The Consortium for the Study of the Premodern World is bringing Ellen Arnold, an alumna of the UMN History Department and Associate Professor of History at Ohio Wesleyan University, to campus for a lecture and workshop on February 21st. This event is co-sponsored by the Environmental Humanities Initiative.
At 4 pm in Heller Hall 1210, Professor Arnold will present at talk entitled "Poetic Riverscapes in the Early Middle Ages."
This talk will use the writings of three early medieval poets to argue the environmental imagination of pre-modern works contains the same complexity, nuance, and creativity that marks modern environmentally-inflected works. Though medieval writers are not often credited with imagining the complex interactions of what we would now call ecosystems, their literary riverscapes reflect an awareness of the complex connections within and alongside rivers. Explicating these early medieval texts highlights the complex ways these medieval authors understood rivers and show us the altered ways that we, on the other side of the modern/pre-modern divide, imagine and experience rivers and their denizens.
Prior to Professor Arnold's lecture, the Consortium for the Study of the Premodern World will host an informal graduate student lunch workshop at noon on February 21st in Heller Hall 1210. This is an opportunity for graduate students to meet with Professor Arnold and discuss her experiences teaching and conducting research in environmental history. Students interested in attending the lunch are asked to RSVP via this Google Form by February 15th.
Professor Arnold's current research focuses on the ways medieval people incorporated nature and the environment into both their everyday life and into their cultural imagination. In spring 2012, she was a Fellow at the Rachel Carson Center for Environmental Studies, working on a history of medieval views of rivers and water control. More on Professor Arnold is available here: https://www.owu.edu/academics/departments-programs/department-of-history...
All are invited to attend an informational and brainstorming session on the latest venture of the Humanities Action Lab (HAL). The University of Minnesota is a founding member of HAL, and this meeting will cover opportunities to involve students and community partners in this major international project over the next several years. Faculty and students interested in environmental justice, public and digital humanities, and community-engaged pedagogy are especially encouraged to attend!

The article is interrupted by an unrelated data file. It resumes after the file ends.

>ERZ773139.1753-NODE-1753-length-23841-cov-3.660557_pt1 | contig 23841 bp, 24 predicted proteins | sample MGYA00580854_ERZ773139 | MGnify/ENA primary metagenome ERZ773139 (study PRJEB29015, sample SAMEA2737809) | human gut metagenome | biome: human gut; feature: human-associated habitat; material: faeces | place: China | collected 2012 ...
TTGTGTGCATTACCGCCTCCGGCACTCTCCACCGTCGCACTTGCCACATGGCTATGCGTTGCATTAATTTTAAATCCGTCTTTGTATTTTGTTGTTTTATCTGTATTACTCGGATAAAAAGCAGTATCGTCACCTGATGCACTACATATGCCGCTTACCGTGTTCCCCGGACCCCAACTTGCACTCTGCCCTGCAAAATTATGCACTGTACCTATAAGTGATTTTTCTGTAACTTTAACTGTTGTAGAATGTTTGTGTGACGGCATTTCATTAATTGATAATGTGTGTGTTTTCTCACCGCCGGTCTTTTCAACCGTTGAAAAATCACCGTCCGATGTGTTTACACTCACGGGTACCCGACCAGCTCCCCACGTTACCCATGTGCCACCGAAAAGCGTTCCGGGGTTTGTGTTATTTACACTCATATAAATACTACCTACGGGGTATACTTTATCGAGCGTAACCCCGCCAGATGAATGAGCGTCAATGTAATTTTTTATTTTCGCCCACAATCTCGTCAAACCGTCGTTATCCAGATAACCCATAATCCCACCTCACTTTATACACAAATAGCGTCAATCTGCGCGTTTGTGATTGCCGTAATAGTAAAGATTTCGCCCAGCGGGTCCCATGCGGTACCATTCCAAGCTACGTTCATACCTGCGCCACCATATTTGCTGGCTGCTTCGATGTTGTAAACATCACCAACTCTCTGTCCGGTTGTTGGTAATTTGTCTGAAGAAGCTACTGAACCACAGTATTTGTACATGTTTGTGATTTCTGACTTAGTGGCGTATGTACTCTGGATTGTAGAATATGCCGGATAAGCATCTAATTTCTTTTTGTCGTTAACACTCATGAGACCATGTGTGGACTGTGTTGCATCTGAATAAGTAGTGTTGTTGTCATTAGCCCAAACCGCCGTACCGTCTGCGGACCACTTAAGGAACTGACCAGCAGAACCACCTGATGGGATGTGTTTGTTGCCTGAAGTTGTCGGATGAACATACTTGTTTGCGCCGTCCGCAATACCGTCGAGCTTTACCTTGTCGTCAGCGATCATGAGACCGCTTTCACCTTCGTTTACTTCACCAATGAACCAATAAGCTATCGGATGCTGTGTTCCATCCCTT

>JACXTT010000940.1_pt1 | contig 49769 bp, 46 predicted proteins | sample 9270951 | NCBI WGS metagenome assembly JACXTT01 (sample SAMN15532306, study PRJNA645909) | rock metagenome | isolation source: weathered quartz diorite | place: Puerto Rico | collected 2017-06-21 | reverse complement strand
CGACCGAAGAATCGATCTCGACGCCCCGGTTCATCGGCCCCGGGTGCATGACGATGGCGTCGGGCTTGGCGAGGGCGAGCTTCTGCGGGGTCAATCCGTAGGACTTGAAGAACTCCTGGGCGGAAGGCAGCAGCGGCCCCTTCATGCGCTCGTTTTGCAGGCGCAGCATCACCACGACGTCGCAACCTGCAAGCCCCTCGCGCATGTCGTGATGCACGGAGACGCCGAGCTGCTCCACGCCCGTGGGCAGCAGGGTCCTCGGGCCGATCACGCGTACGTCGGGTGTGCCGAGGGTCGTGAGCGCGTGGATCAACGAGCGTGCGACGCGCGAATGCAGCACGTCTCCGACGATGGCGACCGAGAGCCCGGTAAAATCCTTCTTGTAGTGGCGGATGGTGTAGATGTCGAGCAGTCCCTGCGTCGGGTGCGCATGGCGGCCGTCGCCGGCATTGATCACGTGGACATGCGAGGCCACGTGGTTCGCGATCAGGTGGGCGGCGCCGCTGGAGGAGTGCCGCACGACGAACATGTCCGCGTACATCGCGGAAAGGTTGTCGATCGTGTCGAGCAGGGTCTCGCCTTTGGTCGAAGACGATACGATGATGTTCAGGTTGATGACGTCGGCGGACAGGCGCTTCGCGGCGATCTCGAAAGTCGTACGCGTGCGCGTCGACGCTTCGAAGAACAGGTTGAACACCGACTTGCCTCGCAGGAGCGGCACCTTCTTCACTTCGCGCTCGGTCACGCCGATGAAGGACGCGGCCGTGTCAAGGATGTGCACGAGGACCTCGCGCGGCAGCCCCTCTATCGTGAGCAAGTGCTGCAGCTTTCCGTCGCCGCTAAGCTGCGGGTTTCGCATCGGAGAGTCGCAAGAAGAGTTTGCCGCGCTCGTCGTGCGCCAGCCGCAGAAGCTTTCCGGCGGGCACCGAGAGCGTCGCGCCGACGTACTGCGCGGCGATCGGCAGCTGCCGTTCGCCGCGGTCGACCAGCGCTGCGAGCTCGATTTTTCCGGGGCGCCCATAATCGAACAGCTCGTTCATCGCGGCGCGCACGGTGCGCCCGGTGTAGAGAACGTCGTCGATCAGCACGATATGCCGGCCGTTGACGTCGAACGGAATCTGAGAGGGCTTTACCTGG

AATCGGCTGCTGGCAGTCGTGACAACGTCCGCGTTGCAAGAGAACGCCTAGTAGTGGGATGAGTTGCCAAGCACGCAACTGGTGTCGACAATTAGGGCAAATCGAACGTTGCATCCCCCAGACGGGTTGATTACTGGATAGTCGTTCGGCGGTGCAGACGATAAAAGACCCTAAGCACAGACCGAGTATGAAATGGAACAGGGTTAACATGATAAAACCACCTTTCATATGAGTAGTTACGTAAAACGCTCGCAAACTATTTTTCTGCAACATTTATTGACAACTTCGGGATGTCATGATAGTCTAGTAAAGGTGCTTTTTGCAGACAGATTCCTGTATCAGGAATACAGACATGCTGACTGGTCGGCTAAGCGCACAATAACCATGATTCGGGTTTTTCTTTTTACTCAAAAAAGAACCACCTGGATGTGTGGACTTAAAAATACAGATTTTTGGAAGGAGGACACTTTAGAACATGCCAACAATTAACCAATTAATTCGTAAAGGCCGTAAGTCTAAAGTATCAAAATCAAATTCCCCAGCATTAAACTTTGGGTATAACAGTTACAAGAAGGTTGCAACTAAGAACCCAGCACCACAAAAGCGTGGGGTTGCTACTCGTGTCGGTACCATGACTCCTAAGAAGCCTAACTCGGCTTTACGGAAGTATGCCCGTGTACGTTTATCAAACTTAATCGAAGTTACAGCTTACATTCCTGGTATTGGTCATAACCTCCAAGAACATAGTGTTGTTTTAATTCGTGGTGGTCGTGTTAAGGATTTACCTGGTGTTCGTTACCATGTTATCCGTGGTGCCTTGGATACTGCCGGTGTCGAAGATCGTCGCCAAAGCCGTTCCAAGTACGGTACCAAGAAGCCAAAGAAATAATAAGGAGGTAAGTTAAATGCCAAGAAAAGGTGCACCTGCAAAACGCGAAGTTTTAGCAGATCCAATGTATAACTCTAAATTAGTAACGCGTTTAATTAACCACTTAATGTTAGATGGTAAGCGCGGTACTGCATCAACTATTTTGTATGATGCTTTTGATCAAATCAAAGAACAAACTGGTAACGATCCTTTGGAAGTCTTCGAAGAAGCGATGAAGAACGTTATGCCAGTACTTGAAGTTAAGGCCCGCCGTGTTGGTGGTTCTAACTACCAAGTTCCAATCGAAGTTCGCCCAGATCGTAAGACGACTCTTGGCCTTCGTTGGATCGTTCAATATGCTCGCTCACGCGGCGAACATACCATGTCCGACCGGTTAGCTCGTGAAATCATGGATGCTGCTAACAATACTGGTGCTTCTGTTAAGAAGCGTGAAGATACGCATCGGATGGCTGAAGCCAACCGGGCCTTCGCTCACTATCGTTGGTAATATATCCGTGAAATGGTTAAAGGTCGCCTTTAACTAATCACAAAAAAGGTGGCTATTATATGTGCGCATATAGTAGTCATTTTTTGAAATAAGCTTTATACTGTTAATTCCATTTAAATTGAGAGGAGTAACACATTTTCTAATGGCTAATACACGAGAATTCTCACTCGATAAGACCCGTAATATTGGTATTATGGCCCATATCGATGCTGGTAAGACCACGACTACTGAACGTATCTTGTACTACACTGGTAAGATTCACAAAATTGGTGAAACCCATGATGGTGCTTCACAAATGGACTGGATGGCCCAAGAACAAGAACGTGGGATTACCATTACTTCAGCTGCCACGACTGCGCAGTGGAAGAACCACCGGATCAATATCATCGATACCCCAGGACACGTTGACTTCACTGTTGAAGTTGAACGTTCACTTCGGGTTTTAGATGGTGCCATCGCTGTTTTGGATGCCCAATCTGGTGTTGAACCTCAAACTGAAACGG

Launched in October 2017, the Humanities Action Lab's first international initiative centers communities who bear the greatest burden of environmental degradation, yet have sustained campaigns against injustice. These communities include (im)migrant, African American, Latinx, and Indigenous communities. Ultimately, a traveling exhibition and digital platform will reveal deep investigations of resilience, mitigation and adaptation.
The session will be led by Dr. Aleia Brown, Project Director of the Humanities Action Lab and co-creator of #museumsrespondtoferguson.
Please contact Kevin Murphy at firstname.lastname@example.org for more information.
Humanities Action Lab: https://www.humanitiesactionlab.org/
To attend the symposium you must RSVP by filling out this short form!
Space is limited; please RSVP as soon as you know you will be able to attend.
How are programs of language, literatures and cultures revitalizing through connection with environmental humanities initiatives and alliances with sustainability studies? This symposium brings together scholar/teachers whose work in and beyond the classroom has been catalyzed by their commitment to curricular innovation, interdisciplinary projects, and public engagement with climate change issues. The symposium’s purpose is to facilitate dialogue about educational redesign in the humanities as a collaborative intellectual project that crosses fields ranging from language, literature, national/transnational, and cultural studies to second language acquisition and STEM. This shift impacts undergraduate and graduate education, and situates language programs at the forefront of institutional change. Presentations and roundtable discussions will explore theoretical frameworks, innovative curricular models (from design thinking projects to learning abroad), and implementation strategies for the enhanced teaching of languages and cultures in our multilingual world as a means for exploring cultural narratives, values, and perspectives related to the environment.
Katherine Arens (University of Texas-Austin)
Elena Past (Wayne State University)
Maggie Broner (St. Olaf College)
Conference sponsors: Center for Advanced Research on Language Acquisition (CARLA); Department of German, Scandinavian & Dutch; Environmental Humanities Initiative
Conference co-sponsors: Institute for Advanced Study; Institute for Global Studies; Institute on the Environment; Center for German and European Studies; CLA Language Center; Department of Asian Languages and Literatures; Department of English; Department of French & Italian; Department of Spanish & Portuguese
Nancy Langston, environmental historian at Michigan Technological University, will give a lecture in the Program in the History of Medicine’s lunchtime lecture series on her current research on environmental health and environmental policy in the Great Lakes region. This event is co-sponsored by the Wangensteen Historical Library and the Environmental Humanities Initiative. The lecture will take place 12:20-1:10 pm and will be followed by a graduate student workshop at 1:30 pm.